|Publication number||US5339454 A|
|Application number||US 07/740,242|
|Publication date||Aug 16, 1994|
|Filing date||Aug 5, 1991|
|Priority date||Aug 5, 1991|
|Publication number||07740242, 740242, US 5339454 A, US 5339454A, US-A-5339454, US5339454 A, US5339454A|
|Inventors||Yao H. Kuo, John F. Kennedy|
|Original Assignee||Ford Motor Company|
|Export Citation||BiBTeX, EndNote, RefMan|
|Patent Citations (7), Non-Patent Citations (2), Referenced by (104), Classifications (12), Legal Events (7)|
|External Links: USPTO, USPTO Assignment, Espacenet|
This application is related to commonly assigned U.S. Pat. Nos. 5,307,515, issued Mar. 26, 1994 and U.S. Pat. No. 5,222,255, issued Jun. 22, 1993 are incorporated by reference.
The present invention relates in general to providing automatic gain control for an RF amplifier in a radio receiver, and more specifically to providing automatic gain control for an RF amplifier without desensitizing the receiver to the desired radio signal and while minimizing effects of intermodulation distortion.
Automatic gain control is a well-known technique for maintaining a substantially constant level of an amplified output signal even though the input signal level is varying. In broadcast communication receivers, automatic gain control (AGC) is employed to provide a consistent audio output level despite fluctuations in signal strength of a tuned-in broadcast signal or fluctuations occurring while retuning to other broadcast signals.
Communication receivers typically include many stages of amplification. In superheterodyne receivers, amplification is required for various frequency ranges including an RF amplification stage and an IF amplification stage. The RF amplifier stage typically has a large bandwidth of amplified frequencies while the IF amplifier has a relatively narrow bandwidth.
An AGC circuit controls the gain of the RF amplifier stage in inverse proportion to a measured signal level downstream in the receiver. The measured signal level can correspond to a wideband signal level resulting from the RF amplifier stage, from a narrowband signal level resulting in the IF amplifier stage or the detector, or a combination of both. Use of only the narrowband signal level can result in saturation of the mixer following the RF amplifier stage where strong RF signals are present at frequencies other than the frequency of the desired received signal. Use of only the wideband signal level during those same conditions results in desensitizing the receiver to the desired signal which becomes greatly attenuated.
Systems known as keyed AGC systems control the RF amplifier gain according to both the wideband and narrowband signal levels. The RF gain is controlled in accordance with the wideband signal level unless the narrowband signal level becomes too small (i.e., the receiver is becoming desensitized). In that case, the RF gain is increased (i.e., the AGC signal is reduced) to restore the narrowband signal to a usable level.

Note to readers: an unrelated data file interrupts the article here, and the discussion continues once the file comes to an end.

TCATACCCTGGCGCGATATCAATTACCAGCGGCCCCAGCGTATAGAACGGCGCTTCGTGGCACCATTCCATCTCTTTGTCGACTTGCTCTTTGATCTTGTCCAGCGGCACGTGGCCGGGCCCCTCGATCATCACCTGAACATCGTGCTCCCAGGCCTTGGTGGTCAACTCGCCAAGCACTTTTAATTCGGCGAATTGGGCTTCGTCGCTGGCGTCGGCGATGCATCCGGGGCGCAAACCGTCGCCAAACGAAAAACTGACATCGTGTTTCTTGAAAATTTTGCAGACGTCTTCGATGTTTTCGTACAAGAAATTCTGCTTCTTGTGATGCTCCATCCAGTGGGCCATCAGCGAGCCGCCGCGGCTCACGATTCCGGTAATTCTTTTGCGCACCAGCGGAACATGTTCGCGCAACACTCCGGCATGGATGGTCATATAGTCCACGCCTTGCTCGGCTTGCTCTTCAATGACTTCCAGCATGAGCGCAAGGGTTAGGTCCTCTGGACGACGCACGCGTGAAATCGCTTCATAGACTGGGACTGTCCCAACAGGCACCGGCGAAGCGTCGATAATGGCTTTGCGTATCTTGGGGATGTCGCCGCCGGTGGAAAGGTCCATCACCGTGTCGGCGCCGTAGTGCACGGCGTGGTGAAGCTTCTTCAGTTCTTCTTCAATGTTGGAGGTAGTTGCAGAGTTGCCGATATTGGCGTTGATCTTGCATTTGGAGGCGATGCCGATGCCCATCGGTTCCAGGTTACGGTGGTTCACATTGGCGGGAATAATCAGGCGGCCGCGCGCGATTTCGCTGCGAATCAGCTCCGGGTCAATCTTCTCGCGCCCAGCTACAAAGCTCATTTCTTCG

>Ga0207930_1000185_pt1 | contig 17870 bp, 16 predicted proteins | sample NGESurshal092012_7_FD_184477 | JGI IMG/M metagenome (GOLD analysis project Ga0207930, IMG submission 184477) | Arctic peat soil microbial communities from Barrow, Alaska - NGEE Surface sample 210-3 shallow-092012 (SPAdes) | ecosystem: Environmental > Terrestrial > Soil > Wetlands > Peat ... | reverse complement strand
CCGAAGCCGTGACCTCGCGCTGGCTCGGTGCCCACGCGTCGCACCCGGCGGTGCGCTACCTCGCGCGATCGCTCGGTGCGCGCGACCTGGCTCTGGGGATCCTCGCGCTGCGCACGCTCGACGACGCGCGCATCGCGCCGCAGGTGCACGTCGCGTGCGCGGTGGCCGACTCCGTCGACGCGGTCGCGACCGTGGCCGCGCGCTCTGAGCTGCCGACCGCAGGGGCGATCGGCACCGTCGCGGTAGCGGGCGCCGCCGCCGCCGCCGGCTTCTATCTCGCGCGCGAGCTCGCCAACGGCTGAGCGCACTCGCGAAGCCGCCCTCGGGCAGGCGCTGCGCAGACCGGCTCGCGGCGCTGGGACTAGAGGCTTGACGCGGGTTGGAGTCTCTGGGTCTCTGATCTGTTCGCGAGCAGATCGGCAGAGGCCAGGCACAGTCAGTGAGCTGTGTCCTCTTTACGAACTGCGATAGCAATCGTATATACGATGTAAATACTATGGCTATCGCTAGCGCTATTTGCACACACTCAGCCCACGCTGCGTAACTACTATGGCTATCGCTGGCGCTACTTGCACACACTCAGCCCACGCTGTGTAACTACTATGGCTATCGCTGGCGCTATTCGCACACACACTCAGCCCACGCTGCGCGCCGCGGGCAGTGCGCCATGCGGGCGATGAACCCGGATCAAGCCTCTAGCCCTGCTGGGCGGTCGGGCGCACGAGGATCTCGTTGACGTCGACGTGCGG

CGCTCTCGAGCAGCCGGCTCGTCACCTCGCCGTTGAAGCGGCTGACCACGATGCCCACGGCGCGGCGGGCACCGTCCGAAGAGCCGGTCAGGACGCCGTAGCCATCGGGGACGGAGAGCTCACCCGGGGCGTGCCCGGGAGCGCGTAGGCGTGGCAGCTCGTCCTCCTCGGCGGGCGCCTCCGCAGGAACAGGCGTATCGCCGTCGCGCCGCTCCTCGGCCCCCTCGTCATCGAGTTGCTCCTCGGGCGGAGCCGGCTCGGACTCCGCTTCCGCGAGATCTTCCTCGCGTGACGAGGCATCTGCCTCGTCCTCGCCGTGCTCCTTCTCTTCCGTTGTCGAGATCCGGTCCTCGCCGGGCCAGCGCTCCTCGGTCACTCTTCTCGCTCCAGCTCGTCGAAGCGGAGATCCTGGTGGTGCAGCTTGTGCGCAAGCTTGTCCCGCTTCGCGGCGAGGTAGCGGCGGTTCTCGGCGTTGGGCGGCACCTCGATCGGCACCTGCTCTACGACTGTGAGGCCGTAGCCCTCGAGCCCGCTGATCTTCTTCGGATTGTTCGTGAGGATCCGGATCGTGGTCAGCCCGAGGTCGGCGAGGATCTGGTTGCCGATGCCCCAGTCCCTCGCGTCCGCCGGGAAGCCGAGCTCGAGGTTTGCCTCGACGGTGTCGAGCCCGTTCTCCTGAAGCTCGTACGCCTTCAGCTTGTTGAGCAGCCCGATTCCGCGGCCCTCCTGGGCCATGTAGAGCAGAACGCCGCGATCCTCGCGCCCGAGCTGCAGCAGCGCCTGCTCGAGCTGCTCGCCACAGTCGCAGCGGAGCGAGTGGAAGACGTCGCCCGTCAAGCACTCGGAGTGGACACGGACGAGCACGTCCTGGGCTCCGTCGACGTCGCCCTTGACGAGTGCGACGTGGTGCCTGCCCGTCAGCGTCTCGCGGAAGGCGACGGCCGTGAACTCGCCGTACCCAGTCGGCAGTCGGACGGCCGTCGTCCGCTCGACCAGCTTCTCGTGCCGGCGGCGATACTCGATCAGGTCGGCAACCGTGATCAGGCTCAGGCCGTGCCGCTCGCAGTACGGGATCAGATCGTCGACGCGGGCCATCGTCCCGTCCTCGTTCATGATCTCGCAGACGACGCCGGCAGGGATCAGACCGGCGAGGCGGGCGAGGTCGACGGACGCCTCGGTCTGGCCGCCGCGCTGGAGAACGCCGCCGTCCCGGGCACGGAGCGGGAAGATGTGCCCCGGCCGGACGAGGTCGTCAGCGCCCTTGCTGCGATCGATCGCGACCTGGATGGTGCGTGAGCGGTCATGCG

Keyed AGC systems have the disadvantage that intermodulation distortion is not removed to the same extent that it is in AGC systems employing only wideband control.
It is a principal object of the present invention to provide automatic gain control apparatus for controlling RF amplification of radio signals with improved sensitivity without increasing susceptibility to intermodulation distortion.
It is another object of the present invention to provide method and apparatus for implementing simultaneous wideband and narrowband automatic gain control.
It is a further object of the present invention to detect the presence of intermodulation distortion and to modify AGC action in accordance with the detection of intermodulation distortion.
The present invention controls an RF amplifier of radio signals using automatic gain control apparatus which comprises a wideband control loop, a narrowband control loop, and intermodulation detector means. The wideband control loop means generates an AGC signal according to an AGC loop gain (i.e., maintains a relatively constant RF level). The intermodulation detector means detects the presence of intermodulation distortion above a predetermined distortion. The narrowband control means is connected to the wideband control means and to the intermodulation detector and modifies the loop gain in the wideband control loop means when signal strength of a desired radio signal is below a predetermined strength, but not when the intermodulation detector detects intermodulation distortion above the predetermined distortion. That is, the AGC function provided by the wideband control loop is not modified (i.e., operation similar to the keyed AGC system is suspended) when intermodulation distortion is present above the predetermined distortion.
In one preferred embodiment, the wideband control loop means generates the AGC control signal in response to a wideband signal level amplified by selectable first and second loop gains. The narrowband control loop means causes selection of the first loop gain when (i) narrowband signal level is above a predetermined threshold, or (ii) the narrowband signal level is below the predetermined threshold and the intermodulation distortion is above the predetermined distortion, and causes selection of the second loop gain when the narrowband signal level is below the predetermined threshold and the intermodulation distortion is below the predetermined distortion.
The novel features of the invention are set forth with particularity in the appended claims. The invention itself, however, both as to its organization and method of operation, together with further objects and advantages thereof, may best be understood by reference to the following description taken in conjunction with the accompanying drawings, in which: